did not conceal details about "local crimes" they were charged 
with investigating, but rather information about a "high-
ranking commander of the Guatemalan National Revolution-
ary Union resistance forces" who had been captured during 
an armed conflict with the Guatemalan army, the district 
court ruled that it "[could not] hold that Ambassador McAfee, 
NSA Lake, or the unnamed State Department and NSC 
defendants would have reasonably known that they [had to] 
be forthcoming in discussing the intelligence that they had 
received about Bamaca."  Id. at 20-21.

     We read Harbury's complaint quite differently.  For one 
thing, as we have already shown, Harbury alleges not that 
defendants violated an affirmative duty to provide informa-
tion, but that they affirmatively misled her.  See supra at 20.  
Furthermore, defendants misled her, she alleges, precisely 
because they feared that if they gave her accurate informa-
tion about Bamaca's fate, she might sue them.  The relevant 
inquiry in Harbury's case, then, is this:  would an objectively 
reasonable official have thought it clearly unconstitutional to 
affirmatively mislead Harbury for the express purpose of 
preventing her from filing a lawsuit?  See Crawford-El v. 
Britton, 951 F.2d 1314, 1317 (D.C. Cir. 1992).

     Before answering this question, we must dispose of the 
Government's argument that under Harlow, any inquiry into 
defendants' purpose in misleading Harbury is irrelevant to 
their qualified immunity defense.  It is true that Harlow 
holds that an official's "subjective good faith" is irrelevant to 
evaluating a claim of qualified immunity.  See Harlow, 457 
U.S. at 815-19.  But we have understood Harlow principally 
to prevent inquiry into officials' knowledge or beliefs about 
the legality of their conduct.  Except in national security 
cases--and the Government has not yet raised a national 
security defense in this case--we have not read Harlow to 
prohibit inquiry into an official's motives unrelated to knowl-
edge of the law, when "a bad [motive] could transform an 
official's otherwise reasonable conduct into a constitutional 
tort."  See Crawford-El, 951 F.2d at 1317;  see also Halperin 
v. Kissinger, 807 F.2d 180, 186 (D.C. Cir. 1986) ("No court, as 
far as we are aware, has extended Harlow's proscription of 
subjective inquiry beyond the issue of knowledge of the law 
and intent related to knowledge of the law, except in a 
national security context.").  The Supreme Court, moreover, 
has not only confirmed that Harlow allows inquiry into intent 
unrelated to knowledge of the law, but also held that plaintiffs 
making constitutional claims based on improper motive need 
not meet any special heightened pleading standard.  See 
Crawford-El v. Britton, 523 U.S. 574 (1998).

     Returning to the question before us--Should it have been 
clear to an objectively reasonable official that affirmatively 
misleading Harbury for the purpose of preventing her from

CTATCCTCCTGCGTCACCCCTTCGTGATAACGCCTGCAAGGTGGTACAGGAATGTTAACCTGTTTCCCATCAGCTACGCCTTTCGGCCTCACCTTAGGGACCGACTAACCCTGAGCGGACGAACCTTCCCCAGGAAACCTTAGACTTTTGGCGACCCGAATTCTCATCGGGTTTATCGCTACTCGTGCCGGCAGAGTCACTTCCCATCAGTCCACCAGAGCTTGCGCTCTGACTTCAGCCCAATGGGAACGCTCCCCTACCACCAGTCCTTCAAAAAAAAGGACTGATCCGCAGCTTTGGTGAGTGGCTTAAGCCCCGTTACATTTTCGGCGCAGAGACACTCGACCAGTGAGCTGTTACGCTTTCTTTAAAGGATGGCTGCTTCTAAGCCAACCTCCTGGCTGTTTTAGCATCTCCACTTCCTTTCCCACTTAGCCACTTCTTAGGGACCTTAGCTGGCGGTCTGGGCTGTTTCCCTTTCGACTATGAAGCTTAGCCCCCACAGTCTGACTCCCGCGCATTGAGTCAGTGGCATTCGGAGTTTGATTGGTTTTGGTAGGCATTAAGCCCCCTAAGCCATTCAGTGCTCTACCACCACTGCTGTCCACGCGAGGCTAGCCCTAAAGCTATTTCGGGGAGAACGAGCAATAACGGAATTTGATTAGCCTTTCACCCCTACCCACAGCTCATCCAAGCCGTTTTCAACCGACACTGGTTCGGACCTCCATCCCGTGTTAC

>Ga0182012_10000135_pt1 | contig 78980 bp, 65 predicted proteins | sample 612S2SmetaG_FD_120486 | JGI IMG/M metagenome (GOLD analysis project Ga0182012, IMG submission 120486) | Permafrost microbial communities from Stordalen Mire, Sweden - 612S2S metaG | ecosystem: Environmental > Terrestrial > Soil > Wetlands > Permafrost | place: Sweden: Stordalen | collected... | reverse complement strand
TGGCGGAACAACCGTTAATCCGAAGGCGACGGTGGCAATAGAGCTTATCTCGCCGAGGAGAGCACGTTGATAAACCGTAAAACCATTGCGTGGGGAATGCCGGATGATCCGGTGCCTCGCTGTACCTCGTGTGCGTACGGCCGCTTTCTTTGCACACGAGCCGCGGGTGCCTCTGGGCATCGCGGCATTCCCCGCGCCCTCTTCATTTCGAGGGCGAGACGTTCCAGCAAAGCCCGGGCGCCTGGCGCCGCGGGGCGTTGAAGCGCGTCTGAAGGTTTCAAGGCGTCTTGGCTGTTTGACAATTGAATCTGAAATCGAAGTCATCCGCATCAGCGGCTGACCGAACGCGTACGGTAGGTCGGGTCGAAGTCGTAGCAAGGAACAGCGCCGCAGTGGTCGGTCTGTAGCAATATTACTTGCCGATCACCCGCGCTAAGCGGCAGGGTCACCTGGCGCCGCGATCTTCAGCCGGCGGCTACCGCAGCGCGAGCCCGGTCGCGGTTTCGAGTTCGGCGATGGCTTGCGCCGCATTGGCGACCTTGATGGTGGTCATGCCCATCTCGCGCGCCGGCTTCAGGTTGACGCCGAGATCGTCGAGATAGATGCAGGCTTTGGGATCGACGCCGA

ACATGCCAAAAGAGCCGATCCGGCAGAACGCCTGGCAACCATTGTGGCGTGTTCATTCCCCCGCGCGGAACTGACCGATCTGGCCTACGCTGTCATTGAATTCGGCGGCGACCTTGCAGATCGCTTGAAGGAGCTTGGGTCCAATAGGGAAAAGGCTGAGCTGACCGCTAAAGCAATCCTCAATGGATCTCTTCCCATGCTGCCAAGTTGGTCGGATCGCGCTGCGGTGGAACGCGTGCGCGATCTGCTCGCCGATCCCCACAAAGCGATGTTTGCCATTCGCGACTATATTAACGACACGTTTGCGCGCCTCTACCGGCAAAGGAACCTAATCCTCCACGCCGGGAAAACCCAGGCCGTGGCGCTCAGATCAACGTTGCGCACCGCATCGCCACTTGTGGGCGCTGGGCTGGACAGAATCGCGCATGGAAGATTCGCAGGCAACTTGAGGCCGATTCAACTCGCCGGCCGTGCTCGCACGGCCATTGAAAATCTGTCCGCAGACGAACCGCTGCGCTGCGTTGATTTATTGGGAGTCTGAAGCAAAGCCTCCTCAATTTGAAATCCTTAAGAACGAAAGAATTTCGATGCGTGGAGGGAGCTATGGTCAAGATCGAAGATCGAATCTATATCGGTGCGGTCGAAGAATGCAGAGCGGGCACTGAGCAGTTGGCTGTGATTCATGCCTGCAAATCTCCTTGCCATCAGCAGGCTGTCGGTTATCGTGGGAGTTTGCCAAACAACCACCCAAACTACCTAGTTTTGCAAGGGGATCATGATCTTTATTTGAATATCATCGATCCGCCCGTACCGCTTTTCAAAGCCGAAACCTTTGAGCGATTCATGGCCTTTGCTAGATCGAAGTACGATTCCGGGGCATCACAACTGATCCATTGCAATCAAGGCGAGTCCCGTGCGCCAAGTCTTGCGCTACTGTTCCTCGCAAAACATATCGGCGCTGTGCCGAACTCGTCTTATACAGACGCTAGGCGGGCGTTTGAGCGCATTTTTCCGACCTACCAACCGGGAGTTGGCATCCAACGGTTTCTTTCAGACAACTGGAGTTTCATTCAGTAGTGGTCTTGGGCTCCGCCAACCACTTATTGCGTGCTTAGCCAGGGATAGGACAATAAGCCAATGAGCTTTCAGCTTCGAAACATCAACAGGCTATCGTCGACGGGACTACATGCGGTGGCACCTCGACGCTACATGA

filing a lawsuit would violate her constitutional rights?--we 
think the answer is plainly yes.  Not only have five of our 
sister circuits held that cover-ups that conceal the existence 
of a cause of action (or make it difficult to prosecute one) 
infringe the constitutional right of access to courts, and not 
only are we unaware of any contrary decision, but we think it 
should be obvious to public officials that they may not affir-
matively mislead citizens for the purpose of protecting them-
selves from suit.  Harlow developed qualified immunity to 
protect public officials from "insubstantial lawsuits" that 
threatened to "[divert] official energy from pressing public 
issues" and "[deter] able citizens from acceptance of public 
office," as well as to ensure that these officials could exercise 
their discretion without fear of suit.  See Harlow, 457 U.S. at 
814.  Qualified immunity was never intended to protect public 
officials who affirmatively mislead citizens for the purpose of 
protecting themselves from being held accountable in a court 
of law.  Joining our sister circuits, we therefore hold that 
when public officials affirmatively mislead citizens in order to 
prevent them from filing suit, they violate clearly established 
constitutional rights and thus enjoy no qualified immunity.


     In conclusion, we reiterate what we said at the outset:  
because the district court dismissed Harbury's complaint 
pursuant to Federal Rule of Civil Procedure 12(b)(6), our task 
is to assess neither the strength nor plausibility of Harbury's 
allegations, but to determine whether, assuming the truth of 
her allegations, "[she] can prove [any] set of facts in support 
of [her] claim which would entitle [her] to relief."  Conley, 
355 U.S. at 45-46.  Applying that standard, we reverse the 
district court's dismissal of Harbury's access to courts claim 
and remand for further proceedings.  In all other respects we 

                                       So ordered.


Source: US Court of Appeals for the DC Circuit